February 21, 2011 § Leave a Comment
I mentioned in this post that I picked up a copy of Mark Bittman’s How to Cook Everything Vegetarian from the library the other day. I have to say, it’s a great book. It’s so informative (it IS over 800 pages long), has basic instructions for the best ways to cook every type of vegetable, and has loads of variations to his recipes. I’m going to hog this one from the library for a while, I can tell. I like his laid back approach. If there is one thing I like in a recipe, it’s the ability to be flexible, to use what you have, to make do, if you will. Bittman seems to think similarly.
This simple lentil soup is from his book. My main issue with lentil soups are that they look so…brown. But, good people, I will ask you to look beyond this humble soups boring appearance. It’s got some things going for itself! As unappetizing as it looks, it’s got some zing to it in the form of garlic, onions, lemon, and some good, tangy parmesan grated on top. It also has the virtues of being a hearty meal, but feeling light on your stomach. You’ll feel like you’ve been fueled for action. Bonus: this is about as cheap as it gets for a filling meal. A bag of lentils costs $1.39.
I was pretty much the only one who liked this meal. Vince said he liked it but added “I was REALLY hungry when I sat down, so that helped”. He says the sweetest things. The kids were counting bites (“how many bites do I have to take?”) from the beginning, but made it through. Again, bread was their port in the storm of dinner.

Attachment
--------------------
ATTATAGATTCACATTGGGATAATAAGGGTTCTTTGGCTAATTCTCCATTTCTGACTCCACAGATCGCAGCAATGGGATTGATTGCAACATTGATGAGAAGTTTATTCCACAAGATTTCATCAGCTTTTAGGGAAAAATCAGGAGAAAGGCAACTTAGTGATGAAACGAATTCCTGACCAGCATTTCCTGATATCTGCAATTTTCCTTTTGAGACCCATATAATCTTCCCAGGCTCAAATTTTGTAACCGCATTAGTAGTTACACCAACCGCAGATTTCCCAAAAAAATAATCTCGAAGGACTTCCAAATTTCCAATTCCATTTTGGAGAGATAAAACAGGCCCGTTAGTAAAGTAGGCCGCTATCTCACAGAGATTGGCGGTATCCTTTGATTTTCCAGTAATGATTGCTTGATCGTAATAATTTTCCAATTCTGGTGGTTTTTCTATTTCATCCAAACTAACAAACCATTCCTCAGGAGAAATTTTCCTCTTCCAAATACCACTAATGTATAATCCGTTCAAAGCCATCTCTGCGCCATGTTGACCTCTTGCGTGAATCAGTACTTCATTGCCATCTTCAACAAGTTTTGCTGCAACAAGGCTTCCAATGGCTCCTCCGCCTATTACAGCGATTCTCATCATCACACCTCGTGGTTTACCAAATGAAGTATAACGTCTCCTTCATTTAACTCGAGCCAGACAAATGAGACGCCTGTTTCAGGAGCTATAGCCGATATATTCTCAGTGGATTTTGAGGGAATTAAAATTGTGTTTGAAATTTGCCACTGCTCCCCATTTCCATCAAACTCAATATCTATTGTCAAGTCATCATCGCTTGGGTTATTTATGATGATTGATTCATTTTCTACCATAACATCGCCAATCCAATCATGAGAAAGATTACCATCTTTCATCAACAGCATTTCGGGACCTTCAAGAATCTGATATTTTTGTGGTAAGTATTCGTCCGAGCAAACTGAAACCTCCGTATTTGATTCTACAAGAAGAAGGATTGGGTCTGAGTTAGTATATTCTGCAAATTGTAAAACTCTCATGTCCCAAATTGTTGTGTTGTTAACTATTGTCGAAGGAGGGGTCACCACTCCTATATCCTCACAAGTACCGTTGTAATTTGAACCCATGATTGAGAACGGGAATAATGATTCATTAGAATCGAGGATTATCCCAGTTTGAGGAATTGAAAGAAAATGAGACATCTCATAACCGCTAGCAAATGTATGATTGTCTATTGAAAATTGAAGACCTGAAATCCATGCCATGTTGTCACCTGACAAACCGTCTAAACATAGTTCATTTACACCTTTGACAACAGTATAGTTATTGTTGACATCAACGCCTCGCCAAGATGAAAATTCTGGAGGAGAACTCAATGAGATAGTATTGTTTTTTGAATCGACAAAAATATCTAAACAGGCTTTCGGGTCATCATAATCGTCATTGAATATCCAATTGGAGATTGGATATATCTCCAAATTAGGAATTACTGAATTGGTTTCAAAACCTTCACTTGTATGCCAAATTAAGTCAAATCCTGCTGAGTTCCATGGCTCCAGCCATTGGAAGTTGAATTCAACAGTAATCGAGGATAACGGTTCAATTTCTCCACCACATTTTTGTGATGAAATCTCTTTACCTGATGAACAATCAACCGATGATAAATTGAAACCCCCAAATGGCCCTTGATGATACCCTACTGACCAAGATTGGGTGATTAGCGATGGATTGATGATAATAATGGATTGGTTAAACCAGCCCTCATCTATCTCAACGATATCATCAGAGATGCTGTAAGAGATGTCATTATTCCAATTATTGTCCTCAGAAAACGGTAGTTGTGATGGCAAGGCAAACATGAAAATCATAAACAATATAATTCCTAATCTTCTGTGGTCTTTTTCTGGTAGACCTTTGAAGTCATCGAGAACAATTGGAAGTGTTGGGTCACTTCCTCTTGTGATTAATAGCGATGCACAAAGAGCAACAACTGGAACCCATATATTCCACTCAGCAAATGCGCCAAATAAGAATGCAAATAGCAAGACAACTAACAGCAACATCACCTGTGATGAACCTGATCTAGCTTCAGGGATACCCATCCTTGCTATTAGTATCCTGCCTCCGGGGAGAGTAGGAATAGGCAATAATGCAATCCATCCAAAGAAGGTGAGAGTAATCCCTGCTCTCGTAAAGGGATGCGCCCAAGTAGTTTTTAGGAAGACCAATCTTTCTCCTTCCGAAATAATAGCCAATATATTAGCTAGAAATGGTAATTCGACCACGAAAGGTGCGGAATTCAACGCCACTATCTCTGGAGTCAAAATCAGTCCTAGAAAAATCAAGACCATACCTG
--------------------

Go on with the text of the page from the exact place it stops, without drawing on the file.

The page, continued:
Lentil Soup adapted from How to Cook Everything Vegetarian
(I actually doubled the recipe below b/c I wanted to use all the lentils I had. It worked well. If you refrigerate leftovers, you may have to add some broth or water to the soup when you warm it up. I also added the lemon, parsley, and cheese. The original didn’t call for them, but I think they made big contributions to flavor.)
1 cup dried lentils, washed and picked over
1 bay leaf
Several sprigs of fresh thyme, or a few pinches of dried
1 carrot, cut into a 1/2-inch dice
1 celery stalk, cut into a 1/2-inch dice
6 cups vegetable stock or water (I used half and half)
Salt and freshly ground black pepper
2 tablespoons extra virgin olive oil
1 onion chopped
1 teaspoon minced garlic (I added more than this)
The juice of 1 lemon
Grated parmesan cheese
Put the lentil, the bay leaf, the thyme sprigs, carrot, celery, and the stock or water in a medium saucepan. Add salt and pepper and bring to a boil. Turn the heat down when it boils and cook on low, stirring occasionally, until the lentils are tender, but not mushy. about 30 minutes.
While cooking the lentils, put the olive oil in a skillet and heat over medium high heat. Add the onion and a little salt, and cook until the onion softens, about 5 minutes. Add the garlic and cook for 1 minute more. Take the skillet off the heat.
Back to the lentils. Fish out the bay leaf and thyme sprigs from the lentils and stir the onion mixture in. Add more liquid at this point if it’s needed. Stir in lemon juice and serve with grated cheese.